If you’re taking your child in for their flu shot or vaccinations, you’ll want to be prepared. Comforting your child before, during, and after a shot can help reduce the risk of developing a fear of needles.
Our pediatricians have pulled together some suggestions for minimizing overreactions to shots by age. (Jump to infographic.)
To help children a year of age or younger through a shot, Swapna Kudtarkar, MD, a pediatrician with Dignity Health Medical Group – Inland Empire, recommends the following:
- Hold your baby in your lap and feed them, or give them a pacifier during shot.
- Swaddle the baby immediately after the shot, and rock them close to your body.
- Apply gentle pressure and massage around the injection site, to reduce post-vaccine tenderness.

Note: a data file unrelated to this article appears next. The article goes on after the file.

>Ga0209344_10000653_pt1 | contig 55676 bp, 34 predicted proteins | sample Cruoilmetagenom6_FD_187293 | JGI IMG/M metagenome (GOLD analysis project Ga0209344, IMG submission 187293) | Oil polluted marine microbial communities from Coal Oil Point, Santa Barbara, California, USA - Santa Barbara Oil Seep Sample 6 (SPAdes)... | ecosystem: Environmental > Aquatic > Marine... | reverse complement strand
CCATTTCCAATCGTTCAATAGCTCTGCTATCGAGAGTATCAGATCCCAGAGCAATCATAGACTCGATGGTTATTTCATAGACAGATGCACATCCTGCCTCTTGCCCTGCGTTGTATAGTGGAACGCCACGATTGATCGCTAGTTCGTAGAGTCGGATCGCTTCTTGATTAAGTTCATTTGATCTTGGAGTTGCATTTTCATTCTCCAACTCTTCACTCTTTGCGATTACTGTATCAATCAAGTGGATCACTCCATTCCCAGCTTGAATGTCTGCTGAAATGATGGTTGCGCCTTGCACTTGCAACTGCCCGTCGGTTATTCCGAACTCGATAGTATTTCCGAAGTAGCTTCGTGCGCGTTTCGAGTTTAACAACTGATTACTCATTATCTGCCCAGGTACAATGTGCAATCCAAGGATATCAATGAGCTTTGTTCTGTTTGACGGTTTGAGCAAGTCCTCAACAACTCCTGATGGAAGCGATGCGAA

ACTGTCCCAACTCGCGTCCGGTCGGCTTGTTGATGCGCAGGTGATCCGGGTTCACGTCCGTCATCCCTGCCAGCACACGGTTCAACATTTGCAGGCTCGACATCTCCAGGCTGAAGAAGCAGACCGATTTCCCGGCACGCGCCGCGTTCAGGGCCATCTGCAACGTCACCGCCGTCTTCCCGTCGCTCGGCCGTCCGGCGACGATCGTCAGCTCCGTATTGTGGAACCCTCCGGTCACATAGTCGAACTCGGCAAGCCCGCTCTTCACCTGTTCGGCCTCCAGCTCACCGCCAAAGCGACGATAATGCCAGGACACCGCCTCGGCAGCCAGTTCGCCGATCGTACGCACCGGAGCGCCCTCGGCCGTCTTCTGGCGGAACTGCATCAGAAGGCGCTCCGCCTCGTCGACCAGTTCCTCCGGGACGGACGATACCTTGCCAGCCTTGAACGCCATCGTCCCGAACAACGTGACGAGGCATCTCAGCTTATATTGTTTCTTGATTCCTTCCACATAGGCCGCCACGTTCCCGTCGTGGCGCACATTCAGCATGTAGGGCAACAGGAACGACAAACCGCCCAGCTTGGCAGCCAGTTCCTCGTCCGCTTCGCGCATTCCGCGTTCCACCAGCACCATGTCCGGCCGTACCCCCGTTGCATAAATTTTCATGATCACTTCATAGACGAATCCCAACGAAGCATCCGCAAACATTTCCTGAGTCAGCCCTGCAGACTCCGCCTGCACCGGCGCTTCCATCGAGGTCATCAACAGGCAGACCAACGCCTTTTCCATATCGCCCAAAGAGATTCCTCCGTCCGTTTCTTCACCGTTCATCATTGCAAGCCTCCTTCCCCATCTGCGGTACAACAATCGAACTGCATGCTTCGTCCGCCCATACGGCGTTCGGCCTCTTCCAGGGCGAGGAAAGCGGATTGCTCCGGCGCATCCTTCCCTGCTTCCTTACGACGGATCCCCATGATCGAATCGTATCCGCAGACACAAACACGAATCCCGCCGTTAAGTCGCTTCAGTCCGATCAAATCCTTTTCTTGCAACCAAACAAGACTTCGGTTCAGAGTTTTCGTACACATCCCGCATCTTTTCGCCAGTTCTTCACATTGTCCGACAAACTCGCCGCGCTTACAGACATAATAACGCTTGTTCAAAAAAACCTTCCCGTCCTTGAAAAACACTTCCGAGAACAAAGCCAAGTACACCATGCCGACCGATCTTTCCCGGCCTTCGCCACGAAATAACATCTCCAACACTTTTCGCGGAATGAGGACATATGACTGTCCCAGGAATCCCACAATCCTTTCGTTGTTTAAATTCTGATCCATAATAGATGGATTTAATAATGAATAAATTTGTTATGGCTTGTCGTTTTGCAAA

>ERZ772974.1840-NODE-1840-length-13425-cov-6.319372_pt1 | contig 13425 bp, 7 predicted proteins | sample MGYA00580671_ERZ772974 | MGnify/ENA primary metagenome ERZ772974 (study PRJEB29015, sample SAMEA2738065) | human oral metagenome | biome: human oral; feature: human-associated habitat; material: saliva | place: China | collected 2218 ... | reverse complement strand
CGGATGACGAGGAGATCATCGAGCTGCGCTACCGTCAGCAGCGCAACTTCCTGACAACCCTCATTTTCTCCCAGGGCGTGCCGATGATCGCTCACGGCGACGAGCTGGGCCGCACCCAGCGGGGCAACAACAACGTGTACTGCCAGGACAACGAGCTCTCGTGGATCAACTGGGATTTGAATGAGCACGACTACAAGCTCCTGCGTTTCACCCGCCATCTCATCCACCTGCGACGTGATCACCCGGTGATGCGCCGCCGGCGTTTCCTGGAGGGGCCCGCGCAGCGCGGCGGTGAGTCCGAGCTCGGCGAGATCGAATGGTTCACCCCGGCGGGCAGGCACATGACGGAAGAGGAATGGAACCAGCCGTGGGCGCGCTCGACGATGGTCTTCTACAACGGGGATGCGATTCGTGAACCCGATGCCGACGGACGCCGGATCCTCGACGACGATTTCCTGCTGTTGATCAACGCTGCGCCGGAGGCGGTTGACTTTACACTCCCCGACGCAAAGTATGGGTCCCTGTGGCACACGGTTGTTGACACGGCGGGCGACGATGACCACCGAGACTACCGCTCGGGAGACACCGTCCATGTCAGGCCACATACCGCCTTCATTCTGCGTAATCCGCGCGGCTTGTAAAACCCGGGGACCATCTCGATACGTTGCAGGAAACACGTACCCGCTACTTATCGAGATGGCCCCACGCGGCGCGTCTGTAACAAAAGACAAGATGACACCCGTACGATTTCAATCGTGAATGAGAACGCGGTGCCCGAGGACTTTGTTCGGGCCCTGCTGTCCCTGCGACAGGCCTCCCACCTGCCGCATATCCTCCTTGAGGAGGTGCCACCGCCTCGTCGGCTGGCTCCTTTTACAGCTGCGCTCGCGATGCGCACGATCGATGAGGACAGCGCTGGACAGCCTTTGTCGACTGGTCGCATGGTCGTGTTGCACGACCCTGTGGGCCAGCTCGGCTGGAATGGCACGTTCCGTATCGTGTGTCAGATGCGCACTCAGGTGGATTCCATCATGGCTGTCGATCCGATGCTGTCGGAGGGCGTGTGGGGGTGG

Sarah Favila, MD, a pediatrician with Dignity Health Medical Foundation – Woodland and Davis, has a different set of suggestions for parents with children between one and three years old.
- Bring along a special toy to give your child just before the shot. This helps distract them from the prick.
- Invite your child to sing their favorite song with you, just before and during the shot.
- Stay calm! Your child will pick up on your mood, if you seem nervous or worried.
For children between four and six years old, Katie Meyer, DO, a pediatrician with Dignity Health Medical Group – Merced, recommends:
- If your child asks about their shots, be honest but comforting. Let your child know that vaccines help protect them and keep them nice and healthy.
- Studies have shown that having a child cough or pretend to blow out a birthday candles while they receive a shot can minimize overreactions.
- Offer your child a small reward for getting their vaccine. This gives them something to look forward to and takes focus off of the shot.
Find a pediatrician who specializes in humankindness near you by visiting DHMF.org.